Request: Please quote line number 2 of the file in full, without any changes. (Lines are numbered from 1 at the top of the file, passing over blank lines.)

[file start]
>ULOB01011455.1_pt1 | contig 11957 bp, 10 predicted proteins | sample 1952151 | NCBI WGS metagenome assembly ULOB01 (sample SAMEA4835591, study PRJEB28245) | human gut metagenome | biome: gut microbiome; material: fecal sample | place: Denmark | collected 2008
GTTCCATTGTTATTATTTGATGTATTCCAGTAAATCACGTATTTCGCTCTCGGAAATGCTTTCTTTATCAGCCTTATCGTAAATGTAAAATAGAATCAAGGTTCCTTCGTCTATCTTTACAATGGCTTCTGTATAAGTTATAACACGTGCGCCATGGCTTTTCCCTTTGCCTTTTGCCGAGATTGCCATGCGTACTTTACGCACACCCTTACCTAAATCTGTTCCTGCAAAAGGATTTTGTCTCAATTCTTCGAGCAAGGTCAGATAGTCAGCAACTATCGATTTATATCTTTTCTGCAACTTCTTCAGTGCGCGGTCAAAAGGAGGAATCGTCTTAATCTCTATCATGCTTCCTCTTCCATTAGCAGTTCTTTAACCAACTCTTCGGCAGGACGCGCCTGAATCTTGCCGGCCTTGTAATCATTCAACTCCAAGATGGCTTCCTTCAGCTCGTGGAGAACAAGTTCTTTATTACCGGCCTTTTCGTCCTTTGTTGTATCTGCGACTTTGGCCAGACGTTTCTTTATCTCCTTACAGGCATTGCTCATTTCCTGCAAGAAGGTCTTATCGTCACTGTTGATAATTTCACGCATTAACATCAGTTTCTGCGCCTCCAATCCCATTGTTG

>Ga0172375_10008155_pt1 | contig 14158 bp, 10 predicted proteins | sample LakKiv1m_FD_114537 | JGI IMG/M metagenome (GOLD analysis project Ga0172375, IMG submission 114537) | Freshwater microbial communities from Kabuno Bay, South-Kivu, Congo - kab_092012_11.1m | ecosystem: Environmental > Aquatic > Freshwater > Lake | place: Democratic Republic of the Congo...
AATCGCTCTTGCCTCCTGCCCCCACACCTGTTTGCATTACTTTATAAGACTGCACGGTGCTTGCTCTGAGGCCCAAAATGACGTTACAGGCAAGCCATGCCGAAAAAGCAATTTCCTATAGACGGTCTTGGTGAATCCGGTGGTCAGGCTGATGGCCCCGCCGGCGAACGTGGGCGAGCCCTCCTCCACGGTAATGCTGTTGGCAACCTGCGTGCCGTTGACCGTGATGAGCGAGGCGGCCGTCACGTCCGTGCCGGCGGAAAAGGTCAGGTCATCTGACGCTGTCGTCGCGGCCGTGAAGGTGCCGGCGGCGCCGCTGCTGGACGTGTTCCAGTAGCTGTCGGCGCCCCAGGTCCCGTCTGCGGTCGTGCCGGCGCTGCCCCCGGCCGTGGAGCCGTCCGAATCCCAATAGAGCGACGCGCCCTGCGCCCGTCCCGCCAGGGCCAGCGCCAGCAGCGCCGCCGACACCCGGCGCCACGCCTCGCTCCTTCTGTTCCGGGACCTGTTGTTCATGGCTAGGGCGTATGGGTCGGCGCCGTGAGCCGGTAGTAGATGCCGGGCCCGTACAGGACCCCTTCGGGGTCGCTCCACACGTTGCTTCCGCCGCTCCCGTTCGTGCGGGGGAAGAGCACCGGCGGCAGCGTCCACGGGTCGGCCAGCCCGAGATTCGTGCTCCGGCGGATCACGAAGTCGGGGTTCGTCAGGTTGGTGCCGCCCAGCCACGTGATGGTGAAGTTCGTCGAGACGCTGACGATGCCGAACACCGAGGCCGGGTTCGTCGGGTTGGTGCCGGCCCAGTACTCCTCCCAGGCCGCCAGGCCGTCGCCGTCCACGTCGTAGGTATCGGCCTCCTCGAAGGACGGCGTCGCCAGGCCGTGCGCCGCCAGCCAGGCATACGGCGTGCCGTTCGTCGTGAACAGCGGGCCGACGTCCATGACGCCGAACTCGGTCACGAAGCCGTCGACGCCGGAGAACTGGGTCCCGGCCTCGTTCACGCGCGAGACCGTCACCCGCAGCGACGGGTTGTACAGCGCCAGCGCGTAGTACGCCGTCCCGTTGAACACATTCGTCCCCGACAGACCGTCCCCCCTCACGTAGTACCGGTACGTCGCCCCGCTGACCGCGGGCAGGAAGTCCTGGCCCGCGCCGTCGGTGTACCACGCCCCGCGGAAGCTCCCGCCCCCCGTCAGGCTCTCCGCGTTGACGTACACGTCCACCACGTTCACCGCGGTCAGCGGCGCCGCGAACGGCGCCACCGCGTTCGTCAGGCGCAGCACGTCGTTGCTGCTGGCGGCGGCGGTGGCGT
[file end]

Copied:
GTTCCATTGTTATTATTTGATGTATTCCAGTAAATCACGTATTTCGCTCTCGGAAATGCTTTCTTTATCAGCCTTATCGTAAATGTAAAATAGAATCAAGGTTCCTTCGTCTATCTTTACAATGGCTTCTGTATAAGTTATAACACGTGCGCCATGGCTTTTCCCTTTGCCTTTTGCCGAGATTGCCATGCGTACTTTACGCACACCCTTACCTAAATCTGTTCCTGCAAAAGGATTTTGTCTCAATTCTTCGAGCAAGGTCAGATAGTCAGCAACTATCGATTTATATCTTTTCTGCAACTTCTTCAGTGCGCGGTCAAAAGGAGGAATCGTCTTAATCTCTATCATGCTTCCTCTTCCATTAGCAGTTCTTTAACCAACTCTTCGGCAGGACGCGCCTGAATCTTGCCGGCCTTGTAATCATTCAACTCCAAGATGGCTTCCTTCAGCTCGTGGAGAACAAGTTCTTTATTACCGGCCTTTTCGTCCTTTGTTGTATCTGCGACTTTGGCCAGACGTTTCTTTATCTCCTTACAGGCATTGCTCATTTCCTGCAAGAAGGTCTTATCGTCACTGTTGATAATTTCACGCATTAACATCAGTTTCTGCGCCTCCAATCCCATTGTTG